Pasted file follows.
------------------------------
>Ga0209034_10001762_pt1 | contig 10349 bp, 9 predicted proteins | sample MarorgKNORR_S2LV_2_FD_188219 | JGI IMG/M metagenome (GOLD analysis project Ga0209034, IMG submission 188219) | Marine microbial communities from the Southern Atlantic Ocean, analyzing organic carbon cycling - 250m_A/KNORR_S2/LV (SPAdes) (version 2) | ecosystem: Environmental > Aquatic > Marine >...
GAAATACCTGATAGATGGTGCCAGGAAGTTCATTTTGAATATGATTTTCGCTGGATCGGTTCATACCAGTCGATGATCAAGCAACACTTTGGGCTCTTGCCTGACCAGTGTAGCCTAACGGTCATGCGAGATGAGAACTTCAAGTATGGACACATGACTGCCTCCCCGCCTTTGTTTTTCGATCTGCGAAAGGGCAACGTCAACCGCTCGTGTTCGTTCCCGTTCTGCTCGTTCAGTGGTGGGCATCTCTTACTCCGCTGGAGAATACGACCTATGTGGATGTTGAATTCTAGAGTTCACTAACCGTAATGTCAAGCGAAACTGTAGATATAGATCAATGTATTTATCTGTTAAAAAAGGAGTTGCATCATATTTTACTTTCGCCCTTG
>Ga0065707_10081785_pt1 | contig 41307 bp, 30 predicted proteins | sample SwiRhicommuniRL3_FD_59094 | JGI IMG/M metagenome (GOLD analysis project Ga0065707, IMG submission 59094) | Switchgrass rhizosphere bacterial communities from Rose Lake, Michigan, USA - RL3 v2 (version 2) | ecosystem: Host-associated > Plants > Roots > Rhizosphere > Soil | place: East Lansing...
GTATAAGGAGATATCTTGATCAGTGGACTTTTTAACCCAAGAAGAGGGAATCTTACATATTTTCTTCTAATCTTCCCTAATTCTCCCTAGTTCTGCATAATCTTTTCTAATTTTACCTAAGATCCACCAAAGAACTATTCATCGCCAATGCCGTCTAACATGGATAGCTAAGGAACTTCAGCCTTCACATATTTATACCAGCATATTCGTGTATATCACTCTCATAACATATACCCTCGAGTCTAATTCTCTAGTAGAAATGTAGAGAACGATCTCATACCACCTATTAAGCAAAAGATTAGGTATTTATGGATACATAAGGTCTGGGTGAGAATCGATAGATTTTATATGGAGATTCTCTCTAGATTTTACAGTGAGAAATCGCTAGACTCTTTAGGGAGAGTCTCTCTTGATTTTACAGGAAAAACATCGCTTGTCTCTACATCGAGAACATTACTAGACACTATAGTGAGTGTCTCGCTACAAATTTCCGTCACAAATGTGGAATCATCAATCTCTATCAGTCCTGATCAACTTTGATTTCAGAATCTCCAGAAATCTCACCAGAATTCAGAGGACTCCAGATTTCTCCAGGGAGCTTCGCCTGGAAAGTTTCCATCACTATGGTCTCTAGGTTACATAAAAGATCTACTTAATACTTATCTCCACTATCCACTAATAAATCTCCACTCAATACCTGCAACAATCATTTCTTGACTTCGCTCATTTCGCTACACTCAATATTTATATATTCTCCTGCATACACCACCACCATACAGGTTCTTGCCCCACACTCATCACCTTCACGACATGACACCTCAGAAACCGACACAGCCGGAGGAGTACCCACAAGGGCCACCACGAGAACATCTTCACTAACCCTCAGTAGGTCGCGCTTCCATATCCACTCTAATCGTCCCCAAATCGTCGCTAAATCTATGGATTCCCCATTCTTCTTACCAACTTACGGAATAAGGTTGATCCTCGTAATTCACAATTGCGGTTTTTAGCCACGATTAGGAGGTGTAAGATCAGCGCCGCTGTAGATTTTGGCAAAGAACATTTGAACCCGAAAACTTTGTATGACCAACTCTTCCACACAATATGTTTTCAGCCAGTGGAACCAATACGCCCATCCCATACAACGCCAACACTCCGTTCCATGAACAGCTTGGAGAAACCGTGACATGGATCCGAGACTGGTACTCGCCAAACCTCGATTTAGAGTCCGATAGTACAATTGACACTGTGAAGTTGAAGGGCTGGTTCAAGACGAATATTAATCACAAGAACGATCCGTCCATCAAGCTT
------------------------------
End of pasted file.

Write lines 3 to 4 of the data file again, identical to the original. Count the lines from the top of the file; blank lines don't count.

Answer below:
>Ga0065707_10081785_pt1 | contig 41307 bp, 30 predicted proteins | sample SwiRhicommuniRL3_FD_59094 | JGI IMG/M metagenome (GOLD analysis project Ga0065707, IMG submission 59094) | Switchgrass rhizosphere bacterial communities from Rose Lake, Michigan, USA - RL3 v2 (version 2) | ecosystem: Host-associated > Plants > Roots > Rhizosphere > Soil | place: East Lansing...
GTATAAGGAGATATCTTGATCAGTGGACTTTTTAACCCAAGAAGAGGGAATCTTACATATTTTCTTCTAATCTTCCCTAATTCTCCCTAGTTCTGCATAATCTTTTCTAATTTTACCTAAGATCCACCAAAGAACTATTCATCGCCAATGCCGTCTAACATGGATAGCTAAGGAACTTCAGCCTTCACATATTTATACCAGCATATTCGTGTATATCACTCTCATAACATATACCCTCGAGTCTAATTCTCTAGTAGAAATGTAGAGAACGATCTCATACCACCTATTAAGCAAAAGATTAGGTATTTATGGATACATAAGGTCTGGGTGAGAATCGATAGATTTTATATGGAGATTCTCTCTAGATTTTACAGTGAGAAATCGCTAGACTCTTTAGGGAGAGTCTCTCTTGATTTTACAGGAAAAACATCGCTTGTCTCTACATCGAGAACATTACTAGACACTATAGTGAGTGTCTCGCTACAAATTTCCGTCACAAATGTGGAATCATCAATCTCTATCAGTCCTGATCAACTTTGATTTCAGAATCTCCAGAAATCTCACCAGAATTCAGAGGACTCCAGATTTCTCCAGGGAGCTTCGCCTGGAAAGTTTCCATCACTATGGTCTCTAGGTTACATAAAAGATCTACTTAATACTTATCTCCACTATCCACTAATAAATCTCCACTCAATACCTGCAACAATCATTTCTTGACTTCGCTCATTTCGCTACACTCAATATTTATATATTCTCCTGCATACACCACCACCATACAGGTTCTTGCCCCACACTCATCACCTTCACGACATGACACCTCAGAAACCGACACAGCCGGAGGAGTACCCACAAGGGCCACCACGAGAACATCTTCACTAACCCTCAGTAGGTCGCGCTTCCATATCCACTCTAATCGTCCCCAAATCGTCGCTAAATCTATGGATTCCCCATTCTTCTTACCAACTTACGGAATAAGGTTGATCCTCGTAATTCACAATTGCGGTTTTTAGCCACGATTAGGAGGTGTAAGATCAGCGCCGCTGTAGATTTTGGCAAAGAACATTTGAACCCGAAAACTTTGTATGACCAACTCTTCCACACAATATGTTTTCAGCCAGTGGAACCAATACGCCCATCCCATACAACGCCAACACTCCGTTCCATGAACAGCTTGGAGAAACCGTGACATGGATCCGAGACTGGTACTCGCCAAACCTCGATTTAGAGTCCGATAGTACAATTGACACTGTGAAGTTGAAGGGCTGGTTCAAGACGAATATTAATCACAAGAACGATCCGTCCATCAAGCTT